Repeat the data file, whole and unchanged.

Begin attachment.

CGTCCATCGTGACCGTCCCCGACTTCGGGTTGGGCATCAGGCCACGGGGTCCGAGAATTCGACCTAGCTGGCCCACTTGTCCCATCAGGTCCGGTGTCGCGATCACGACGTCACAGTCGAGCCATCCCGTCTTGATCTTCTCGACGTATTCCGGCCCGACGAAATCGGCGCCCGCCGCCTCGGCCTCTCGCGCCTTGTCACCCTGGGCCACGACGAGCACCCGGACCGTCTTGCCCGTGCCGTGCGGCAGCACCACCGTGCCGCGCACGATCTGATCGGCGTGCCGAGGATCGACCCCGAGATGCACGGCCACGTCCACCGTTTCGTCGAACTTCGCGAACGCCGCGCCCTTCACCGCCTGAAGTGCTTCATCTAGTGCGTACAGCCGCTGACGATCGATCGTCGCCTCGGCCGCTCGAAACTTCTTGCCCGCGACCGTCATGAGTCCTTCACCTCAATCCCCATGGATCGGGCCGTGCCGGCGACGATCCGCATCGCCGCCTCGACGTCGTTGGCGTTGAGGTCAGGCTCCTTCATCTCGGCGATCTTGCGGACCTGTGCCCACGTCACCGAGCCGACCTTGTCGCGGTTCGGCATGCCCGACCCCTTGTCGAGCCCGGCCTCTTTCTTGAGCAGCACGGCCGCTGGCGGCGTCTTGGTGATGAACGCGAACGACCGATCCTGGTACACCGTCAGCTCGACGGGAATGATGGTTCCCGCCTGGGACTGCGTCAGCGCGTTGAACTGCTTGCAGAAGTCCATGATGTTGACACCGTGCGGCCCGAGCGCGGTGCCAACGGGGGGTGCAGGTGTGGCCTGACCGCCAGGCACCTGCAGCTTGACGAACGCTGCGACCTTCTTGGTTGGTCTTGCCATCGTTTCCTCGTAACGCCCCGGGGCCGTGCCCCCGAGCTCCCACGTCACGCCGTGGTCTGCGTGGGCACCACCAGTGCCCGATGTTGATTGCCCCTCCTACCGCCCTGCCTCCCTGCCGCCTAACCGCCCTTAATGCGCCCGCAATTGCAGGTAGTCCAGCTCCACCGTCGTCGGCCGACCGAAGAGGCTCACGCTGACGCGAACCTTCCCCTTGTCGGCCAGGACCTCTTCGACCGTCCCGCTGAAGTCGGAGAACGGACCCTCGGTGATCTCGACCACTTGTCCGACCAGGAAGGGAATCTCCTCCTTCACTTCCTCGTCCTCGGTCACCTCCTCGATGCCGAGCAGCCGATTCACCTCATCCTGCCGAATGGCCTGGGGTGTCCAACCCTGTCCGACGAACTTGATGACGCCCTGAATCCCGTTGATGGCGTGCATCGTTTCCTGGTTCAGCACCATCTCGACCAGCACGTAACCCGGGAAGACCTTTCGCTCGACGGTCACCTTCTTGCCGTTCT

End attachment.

CGTCCATCGTGACCGTCCCCGACTTCGGGTTGGGCATCAGGCCACGGGGTCCGAGAATTCGACCTAGCTGGCCCACTTGTCCCATCAGGTCCGGTGTCGCGATCACGACGTCACAGTCGAGCCATCCCGTCTTGATCTTCTCGACGTATTCCGGCCCGACGAAATCGGCGCCCGCCGCCTCGGCCTCTCGCGCCTTGTCACCCTGGGCCACGACGAGCACCCGGACCGTCTTGCCCGTGCCGTGCGGCAGCACCACCGTGCCGCGCACGATCTGATCGGCGTGCCGAGGATCGACCCCGAGATGCACGGCCACGTCCACCGTTTCGTCGAACTTCGCGAACGCCGCGCCCTTCACCGCCTGAAGTGCTTCATCTAGTGCGTACAGCCGCTGACGATCGATCGTCGCCTCGGCCGCTCGAAACTTCTTGCCCGCGACCGTCATGAGTCCTTCACCTCAATCCCCATGGATCGGGCCGTGCCGGCGACGATCCGCATCGCCGCCTCGACGTCGTTGGCGTTGAGGTCAGGCTCCTTCATCTCGGCGATCTTGCGGACCTGTGCCCACGTCACCGAGCCGACCTTGTCGCGGTTCGGCATGCCCGACCCCTTGTCGAGCCCGGCCTCTTTCTTGAGCAGCACGGCCGCTGGCGGCGTCTTGGTGATGAACGCGAACGACCGATCCTGGTACACCGTCAGCTCGACGGGAATGATGGTTCCCGCCTGGGACTGCGTCAGCGCGTTGAACTGCTTGCAGAAGTCCATGATGTTGACACCGTGCGGCCCGAGCGCGGTGCCAACGGGGGGTGCAGGTGTGGCCTGACCGCCAGGCACCTGCAGCTTGACGAACGCTGCGACCTTCTTGGTTGGTCTTGCCATCGTTTCCTCGTAACGCCCCGGGGCCGTGCCCCCGAGCTCCCACGTCACGCCGTGGTCTGCGTGGGCACCACCAGTGCCCGATGTTGATTGCCCCTCCTACCGCCCTGCCTCCCTGCCGCCTAACCGCCCTTAATGCGCCCGCAATTGCAGGTAGTCCAGCTCCACCGTCGTCGGCCGACCGAAGAGGCTCACGCTGACGCGAACCTTCCCCTTGTCGGCCAGGACCTCTTCGACCGTCCCGCTGAAGTCGGAGAACGGACCCTCGGTGATCTCGACCACTTGTCCGACCAGGAAGGGAATCTCCTCCTTCACTTCCTCGTCCTCGGTCACCTCCTCGATGCCGAGCAGCCGATTCACCTCATCCTGCCGAATGGCCTGGGGTGTCCAACCCTGTCCGACGAACTTGATGACGCCCTGAATCCCGTTGATGGCGTGCATCGTTTCCTGGTTCAGCACCATCTCGACCAGCACGTAACCCGGGAAGACCTTTCGCTCGACGGTCACCTTCTTGCCGTTCT